Current Book Project

My manuscript, Saving our Survivors: How American Jews learned about the Holocaust, reveals how American Jews came to know stories about Holocaust survivors in the early postwar period through the efforts of American Jewish communal organizations to aid survivors in Europe.  By analyzing survivor narratives employed by organizations to raise funds, motivate volunteerism, and influence political reform, this work complicates historical assumptions about postwar silence and inaction.

In the immediate aftermath of the war, American Jewish communal organizations waged a series of public campaigns that introduced American audiences to the Holocaust and its survivors to American Jews. Through all available media, Jewish groups collected, translated, and transmitted stories about Jewish persecution under Nazism that reached nearly every Jewish home in America and philanthropic programs aimed at aiding survivors in the postwar period engaged Jews across the politically, culturally, and socially diverse American Jewish landscape. I consider previously overlooked cultural materials from the archives, including fundraising pamphlets, letters, posters, short films, campaign appeals, radio programs, pen-pal letters, and advertisements that make up the material record of this communal response to understand how survivors were first represented in America and became part of an American discourse about the Holocaust.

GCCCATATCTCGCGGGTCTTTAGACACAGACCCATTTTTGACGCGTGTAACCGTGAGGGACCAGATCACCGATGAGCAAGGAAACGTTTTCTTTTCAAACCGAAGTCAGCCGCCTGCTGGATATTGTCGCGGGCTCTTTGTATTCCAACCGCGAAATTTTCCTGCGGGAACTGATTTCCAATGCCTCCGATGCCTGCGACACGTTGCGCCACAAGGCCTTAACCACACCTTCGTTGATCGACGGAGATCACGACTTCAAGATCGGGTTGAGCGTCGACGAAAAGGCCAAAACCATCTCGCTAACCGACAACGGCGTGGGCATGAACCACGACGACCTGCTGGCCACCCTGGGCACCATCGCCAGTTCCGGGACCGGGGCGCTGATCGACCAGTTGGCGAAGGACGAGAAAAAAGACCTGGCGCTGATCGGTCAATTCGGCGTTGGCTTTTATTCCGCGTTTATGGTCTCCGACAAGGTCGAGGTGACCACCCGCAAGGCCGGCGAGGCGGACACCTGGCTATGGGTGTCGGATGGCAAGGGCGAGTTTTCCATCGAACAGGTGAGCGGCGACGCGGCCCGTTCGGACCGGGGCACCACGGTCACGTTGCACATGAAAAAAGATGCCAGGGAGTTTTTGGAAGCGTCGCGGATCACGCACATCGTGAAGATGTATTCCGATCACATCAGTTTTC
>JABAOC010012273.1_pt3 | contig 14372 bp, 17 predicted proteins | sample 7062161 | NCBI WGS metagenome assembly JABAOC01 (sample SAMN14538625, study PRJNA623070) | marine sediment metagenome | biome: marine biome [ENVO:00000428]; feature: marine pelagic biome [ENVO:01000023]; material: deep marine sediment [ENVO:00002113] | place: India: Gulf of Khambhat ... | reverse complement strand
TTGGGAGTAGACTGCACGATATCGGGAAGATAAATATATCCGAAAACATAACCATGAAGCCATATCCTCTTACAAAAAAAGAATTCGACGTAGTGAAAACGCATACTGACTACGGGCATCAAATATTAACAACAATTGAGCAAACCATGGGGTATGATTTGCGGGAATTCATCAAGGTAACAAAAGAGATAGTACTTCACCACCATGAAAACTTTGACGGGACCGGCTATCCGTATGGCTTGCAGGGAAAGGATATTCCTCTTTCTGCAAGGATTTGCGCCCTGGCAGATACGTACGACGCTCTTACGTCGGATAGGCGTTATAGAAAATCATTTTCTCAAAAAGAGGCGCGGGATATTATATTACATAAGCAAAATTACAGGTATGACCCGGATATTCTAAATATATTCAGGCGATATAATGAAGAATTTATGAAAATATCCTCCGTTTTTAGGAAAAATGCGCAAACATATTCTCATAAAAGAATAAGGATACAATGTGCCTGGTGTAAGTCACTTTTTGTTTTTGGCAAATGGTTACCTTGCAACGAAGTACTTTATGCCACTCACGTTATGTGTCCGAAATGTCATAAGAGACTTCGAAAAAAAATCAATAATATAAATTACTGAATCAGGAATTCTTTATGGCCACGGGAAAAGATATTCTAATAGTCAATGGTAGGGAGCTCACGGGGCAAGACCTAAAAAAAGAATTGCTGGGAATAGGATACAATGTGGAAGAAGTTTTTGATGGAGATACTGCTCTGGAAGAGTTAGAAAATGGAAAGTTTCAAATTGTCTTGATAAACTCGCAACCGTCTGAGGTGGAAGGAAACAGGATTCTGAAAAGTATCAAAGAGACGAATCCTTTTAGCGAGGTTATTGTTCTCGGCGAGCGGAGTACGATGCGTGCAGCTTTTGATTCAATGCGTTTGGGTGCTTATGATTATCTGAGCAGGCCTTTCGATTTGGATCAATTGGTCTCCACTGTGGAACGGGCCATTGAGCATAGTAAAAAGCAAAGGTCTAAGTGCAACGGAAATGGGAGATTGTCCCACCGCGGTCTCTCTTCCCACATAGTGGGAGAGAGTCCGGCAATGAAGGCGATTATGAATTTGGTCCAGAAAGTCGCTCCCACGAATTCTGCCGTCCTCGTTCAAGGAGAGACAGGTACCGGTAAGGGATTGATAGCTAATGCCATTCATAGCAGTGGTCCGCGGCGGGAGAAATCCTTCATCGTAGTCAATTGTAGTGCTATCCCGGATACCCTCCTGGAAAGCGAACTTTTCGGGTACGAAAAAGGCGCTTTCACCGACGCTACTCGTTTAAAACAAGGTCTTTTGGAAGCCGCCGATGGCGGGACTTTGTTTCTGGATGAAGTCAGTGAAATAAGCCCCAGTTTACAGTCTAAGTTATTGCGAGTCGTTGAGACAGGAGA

This study contributes to the growing field of scholarship focused on the immediate postwar period and raises new questions about the long history of Holocaust memory in America. By examining the collection, construction, preservation, and dissemination of stories by and about Holocaust survivors in the immediate aftermath of the war, I argue that efforts to send humanitarian aid from America to Europe imbued initial survivor stories with core American motifs such as thanksgiving, freedom, and hope. These stories were meant to humanize the experiences of European Refugees, celebrate America as the land of freedom and site of refuge, and advocate for American immigration reform. As such, they offer an opportunity to rethink the centrality of authenticity and evidentiality as the primary factor of survivor memory.


“In a world still trembling”*: American Jewish philanthropy and the shaping of Holocaust survivor narratives in postwar America (1945-1953)
Now available at >


* Letter from Mrs. Charles E. Wyzanski, Jr. and Mrs. Siegfried Kramarskky, co Chairmen of the National Youth Aliyah Committee, to Youth Aliyah co-workers, 27 July 1945, Hadassah Archives, Box 17, Folder 118.